Enoki mushroom 
Enoki mushrooms are available fresh or canned. It’s recommended consuming fresh enoki specimens with firm, white, shiny caps, rather than those with slimy or brownish stalks that are best avoided. They’re good raw and they’re common in Asian cooking. Because they’re crisp, they hold up well in soups and go well in salads, but you can also use them in other dishes.

Oyster mushroom
Although these can be found growing in the wild, they’re some of the most commonly cultivated edible mushrooms in the world. The king oyster mushroom is the largest species in the oyster mushroom genus. They are simple to cook and offer a delicate and sweet flavour. They’re used especially in a stir-fry or sauté because they are consistently thin, and so will cook more evenly than other mushrooms

King Oyster mushroom
The king trumpet, eryngii or king oyster mushroom is the largest of the oyster mushroom genus and, unlike other oyster mushrooms, their stalks aren’t tough and woody to eat. Instead, they're hailed for their meaty texture and umami flavour. Native to the Mediterranean, they are perhaps most commonly used in Asian cuisines such as Chinese, Japanese and Korean; three countries where the mushroom is cultivated on a large scale. This impressive mushroom averages between 10–15cm in length, has a long shelf life in the fridge (roughly one week) and doesn’t lose its shape when cooked. The texture is sometimes likened to abalone or scallops, which makes them an interesting option for vegetarians and are often billed as ‘mushroom steaks’ or ‘vegan scallops’. 

Wild Mushrooms

Cepe mushroom
A meaty mushroom similar to the Portobello, the porcini are mushroom types often used in Italian cuisine. Its flavor has been described as nutty and slightly meaty, with a smooth, creamy texture, and a distinctive aroma reminiscent of sourdough.  Dried ones are easily reconstituted by soaking in hot water for at least 15 minutes before cooking with them. They’re good sautéed with butter, ground into pasta, in soups, risottos, and in many other dishes. They are also one of the few mushroom species pickled and sold commercially.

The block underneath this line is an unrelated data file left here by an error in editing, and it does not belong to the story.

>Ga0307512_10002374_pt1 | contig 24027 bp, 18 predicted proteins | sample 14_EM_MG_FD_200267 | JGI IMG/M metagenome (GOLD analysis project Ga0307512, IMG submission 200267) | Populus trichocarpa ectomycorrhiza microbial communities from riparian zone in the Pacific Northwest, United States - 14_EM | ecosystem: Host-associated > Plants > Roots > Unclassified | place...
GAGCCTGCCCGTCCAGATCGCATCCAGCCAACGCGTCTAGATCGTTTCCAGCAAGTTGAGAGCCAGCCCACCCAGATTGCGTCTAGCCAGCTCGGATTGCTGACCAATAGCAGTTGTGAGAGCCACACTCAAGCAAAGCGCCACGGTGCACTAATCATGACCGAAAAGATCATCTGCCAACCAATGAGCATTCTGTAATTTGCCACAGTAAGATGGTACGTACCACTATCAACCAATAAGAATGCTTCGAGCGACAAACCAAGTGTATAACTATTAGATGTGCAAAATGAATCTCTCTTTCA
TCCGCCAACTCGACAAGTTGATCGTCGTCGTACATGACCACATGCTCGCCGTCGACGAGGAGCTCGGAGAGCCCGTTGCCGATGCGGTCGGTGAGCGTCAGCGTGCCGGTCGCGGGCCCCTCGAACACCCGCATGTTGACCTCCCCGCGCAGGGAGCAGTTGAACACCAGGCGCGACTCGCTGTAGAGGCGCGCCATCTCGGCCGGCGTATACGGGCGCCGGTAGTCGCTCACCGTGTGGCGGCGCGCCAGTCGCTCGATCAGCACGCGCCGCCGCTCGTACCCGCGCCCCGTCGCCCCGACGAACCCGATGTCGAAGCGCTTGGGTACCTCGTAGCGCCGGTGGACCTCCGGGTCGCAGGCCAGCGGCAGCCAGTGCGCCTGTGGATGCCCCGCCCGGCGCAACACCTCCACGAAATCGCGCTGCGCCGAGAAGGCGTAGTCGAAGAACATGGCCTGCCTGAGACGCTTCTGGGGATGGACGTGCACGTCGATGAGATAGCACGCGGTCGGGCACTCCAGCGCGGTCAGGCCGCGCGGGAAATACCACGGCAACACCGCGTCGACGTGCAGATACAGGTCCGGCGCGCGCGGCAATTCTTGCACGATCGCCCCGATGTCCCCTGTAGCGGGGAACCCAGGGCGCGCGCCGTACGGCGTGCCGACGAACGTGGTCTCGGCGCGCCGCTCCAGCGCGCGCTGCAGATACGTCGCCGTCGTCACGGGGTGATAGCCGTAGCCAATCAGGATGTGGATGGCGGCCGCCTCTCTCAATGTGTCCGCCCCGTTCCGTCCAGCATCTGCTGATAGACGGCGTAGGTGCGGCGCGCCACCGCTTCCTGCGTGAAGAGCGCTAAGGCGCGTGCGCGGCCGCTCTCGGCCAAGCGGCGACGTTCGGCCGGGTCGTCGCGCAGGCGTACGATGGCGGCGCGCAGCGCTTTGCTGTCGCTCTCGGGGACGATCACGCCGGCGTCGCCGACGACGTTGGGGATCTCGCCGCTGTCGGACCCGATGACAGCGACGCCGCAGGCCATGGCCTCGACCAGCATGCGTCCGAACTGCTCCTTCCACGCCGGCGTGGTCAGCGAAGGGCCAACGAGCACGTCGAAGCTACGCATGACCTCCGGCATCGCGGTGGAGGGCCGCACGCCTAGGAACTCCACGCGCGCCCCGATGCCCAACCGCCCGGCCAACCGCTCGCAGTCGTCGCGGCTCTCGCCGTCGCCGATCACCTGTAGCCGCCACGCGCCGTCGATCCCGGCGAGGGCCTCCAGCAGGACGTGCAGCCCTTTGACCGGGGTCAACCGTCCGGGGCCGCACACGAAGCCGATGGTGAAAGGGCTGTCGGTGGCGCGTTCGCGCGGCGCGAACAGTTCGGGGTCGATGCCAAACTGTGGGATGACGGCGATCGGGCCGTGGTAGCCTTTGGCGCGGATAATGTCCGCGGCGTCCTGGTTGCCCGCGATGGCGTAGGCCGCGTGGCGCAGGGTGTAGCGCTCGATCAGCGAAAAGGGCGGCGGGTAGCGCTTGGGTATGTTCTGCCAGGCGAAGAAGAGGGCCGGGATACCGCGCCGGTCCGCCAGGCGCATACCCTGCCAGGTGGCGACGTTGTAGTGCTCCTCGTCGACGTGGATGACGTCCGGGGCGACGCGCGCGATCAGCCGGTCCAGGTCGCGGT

Chanterelles
Chanterelles are among the most popular species of wild mushrooms. They are orange, yellow or white, meaty and trumpet-shaped. Because they’re difficult to cultivate, chanterelles are usually foraged in the wild. They’re common in many European cuisines. Some species have a fruity odour, others a more woody, earthy fragrance, and still others can even be considered spicy. They are delicate in flavour and texture, work well fried or sautéed in butter, oil or cream. You can use them as a starter topping, on bruschetta or you can combine them with eggs. They also go well in soufflés, cream sauces, soups, or pasta.

Morel mushroom
Out of all the mushroom types, these distinctive fungi have a honeycomb appearance on their cap. Morels are prized by gourmet cooks, particularly in French cuisine, because they packed full of Umami, they are super savoury and delicious. One of the best and simplest ways to enjoy morels is by gently sautéeing them in butter, then season them with salt and pepper. They are a little chewy and taste great. Serve them with meat and poultry, or add them to soups, or in pasta fillings.

Pied de mouton
The French named this mushroom after the shape of the cap, like a mutton's foot, and the English name is about the gills underneath, which look like the spikes of a hedgehog.
The flavor is good and earthy - nutty, mild Firm fleshed, their texture and ability to hold up to cooking is what makes them so wonderful. Great with poultry, with cream sauce and simply tossed in butter.

Trompette de la mort 
Black trumpets have a rich, smoky flavor and notes of a black truffle mushroom when dried.

Truffle